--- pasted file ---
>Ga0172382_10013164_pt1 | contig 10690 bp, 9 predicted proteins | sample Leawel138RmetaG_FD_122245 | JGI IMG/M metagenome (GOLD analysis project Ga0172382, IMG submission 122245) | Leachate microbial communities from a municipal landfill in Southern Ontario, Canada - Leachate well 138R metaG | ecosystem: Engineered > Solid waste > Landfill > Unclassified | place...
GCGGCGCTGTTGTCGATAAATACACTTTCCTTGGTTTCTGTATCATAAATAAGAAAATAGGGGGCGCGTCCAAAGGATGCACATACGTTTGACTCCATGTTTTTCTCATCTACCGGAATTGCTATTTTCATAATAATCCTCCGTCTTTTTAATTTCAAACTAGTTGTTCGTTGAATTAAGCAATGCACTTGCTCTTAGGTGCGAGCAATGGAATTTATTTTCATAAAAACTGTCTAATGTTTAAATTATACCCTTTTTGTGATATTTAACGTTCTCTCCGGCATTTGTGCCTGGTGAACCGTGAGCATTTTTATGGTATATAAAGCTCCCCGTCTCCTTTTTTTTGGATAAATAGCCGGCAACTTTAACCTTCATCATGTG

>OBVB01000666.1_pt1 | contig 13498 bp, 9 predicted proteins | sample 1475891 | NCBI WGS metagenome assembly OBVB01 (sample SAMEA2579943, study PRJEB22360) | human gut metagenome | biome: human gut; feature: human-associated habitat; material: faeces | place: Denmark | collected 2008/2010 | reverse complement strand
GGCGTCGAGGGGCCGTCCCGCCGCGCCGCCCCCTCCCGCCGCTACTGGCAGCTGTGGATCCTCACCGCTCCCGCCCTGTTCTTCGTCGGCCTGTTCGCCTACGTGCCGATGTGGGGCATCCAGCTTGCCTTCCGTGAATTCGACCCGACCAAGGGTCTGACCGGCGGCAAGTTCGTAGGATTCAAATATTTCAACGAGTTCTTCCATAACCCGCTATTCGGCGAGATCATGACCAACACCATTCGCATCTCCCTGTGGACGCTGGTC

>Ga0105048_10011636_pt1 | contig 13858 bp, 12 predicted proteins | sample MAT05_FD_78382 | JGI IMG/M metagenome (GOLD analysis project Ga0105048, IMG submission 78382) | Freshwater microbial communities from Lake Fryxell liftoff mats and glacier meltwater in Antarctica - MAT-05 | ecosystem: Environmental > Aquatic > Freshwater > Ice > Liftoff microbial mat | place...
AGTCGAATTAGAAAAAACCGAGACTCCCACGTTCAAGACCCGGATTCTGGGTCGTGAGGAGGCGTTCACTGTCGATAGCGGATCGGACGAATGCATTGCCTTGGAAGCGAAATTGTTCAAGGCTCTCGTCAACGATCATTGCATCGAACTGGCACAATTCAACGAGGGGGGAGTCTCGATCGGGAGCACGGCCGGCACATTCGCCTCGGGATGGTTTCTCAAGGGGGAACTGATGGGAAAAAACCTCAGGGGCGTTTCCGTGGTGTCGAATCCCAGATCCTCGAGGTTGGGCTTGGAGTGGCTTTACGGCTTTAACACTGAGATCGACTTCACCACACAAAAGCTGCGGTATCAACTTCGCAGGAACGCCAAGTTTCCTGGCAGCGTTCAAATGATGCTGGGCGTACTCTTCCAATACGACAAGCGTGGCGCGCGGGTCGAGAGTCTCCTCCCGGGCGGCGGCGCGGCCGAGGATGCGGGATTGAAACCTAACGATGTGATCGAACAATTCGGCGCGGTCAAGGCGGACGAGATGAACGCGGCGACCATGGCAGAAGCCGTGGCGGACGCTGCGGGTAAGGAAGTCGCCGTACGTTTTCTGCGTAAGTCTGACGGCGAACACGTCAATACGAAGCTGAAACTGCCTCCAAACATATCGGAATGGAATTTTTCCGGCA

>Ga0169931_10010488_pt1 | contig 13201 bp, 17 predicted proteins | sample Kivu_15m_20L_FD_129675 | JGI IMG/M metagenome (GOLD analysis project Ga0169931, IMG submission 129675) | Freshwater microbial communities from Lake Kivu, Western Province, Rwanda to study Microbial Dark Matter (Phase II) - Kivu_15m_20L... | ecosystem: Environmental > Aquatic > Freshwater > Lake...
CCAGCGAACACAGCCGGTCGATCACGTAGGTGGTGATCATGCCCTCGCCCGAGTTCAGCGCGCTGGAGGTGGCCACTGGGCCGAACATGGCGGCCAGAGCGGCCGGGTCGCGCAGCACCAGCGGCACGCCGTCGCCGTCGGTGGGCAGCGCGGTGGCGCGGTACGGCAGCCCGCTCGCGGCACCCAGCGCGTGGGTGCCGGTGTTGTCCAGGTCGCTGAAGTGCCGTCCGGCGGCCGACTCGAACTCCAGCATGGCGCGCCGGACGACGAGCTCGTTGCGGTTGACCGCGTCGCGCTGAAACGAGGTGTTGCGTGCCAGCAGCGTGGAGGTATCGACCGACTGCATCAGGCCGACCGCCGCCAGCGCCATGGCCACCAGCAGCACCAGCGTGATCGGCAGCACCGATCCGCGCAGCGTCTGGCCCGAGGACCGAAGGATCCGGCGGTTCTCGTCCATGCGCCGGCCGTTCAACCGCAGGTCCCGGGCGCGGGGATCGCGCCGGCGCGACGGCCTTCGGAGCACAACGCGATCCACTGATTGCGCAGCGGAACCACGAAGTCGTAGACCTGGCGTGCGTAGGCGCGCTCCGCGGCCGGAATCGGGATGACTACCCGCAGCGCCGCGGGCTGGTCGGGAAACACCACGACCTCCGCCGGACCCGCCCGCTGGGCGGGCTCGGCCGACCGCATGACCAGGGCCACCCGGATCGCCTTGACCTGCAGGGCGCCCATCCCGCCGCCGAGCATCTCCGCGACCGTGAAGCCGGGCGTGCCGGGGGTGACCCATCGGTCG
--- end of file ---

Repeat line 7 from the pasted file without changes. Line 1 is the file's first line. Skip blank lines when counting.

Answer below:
>Ga0169931_10010488_pt1 | contig 13201 bp, 17 predicted proteins | sample Kivu_15m_20L_FD_129675 | JGI IMG/M metagenome (GOLD analysis project Ga0169931, IMG submission 129675) | Freshwater microbial communities from Lake Kivu, Western Province, Rwanda to study Microbial Dark Matter (Phase II) - Kivu_15m_20L... | ecosystem: Environmental > Aquatic > Freshwater > Lake...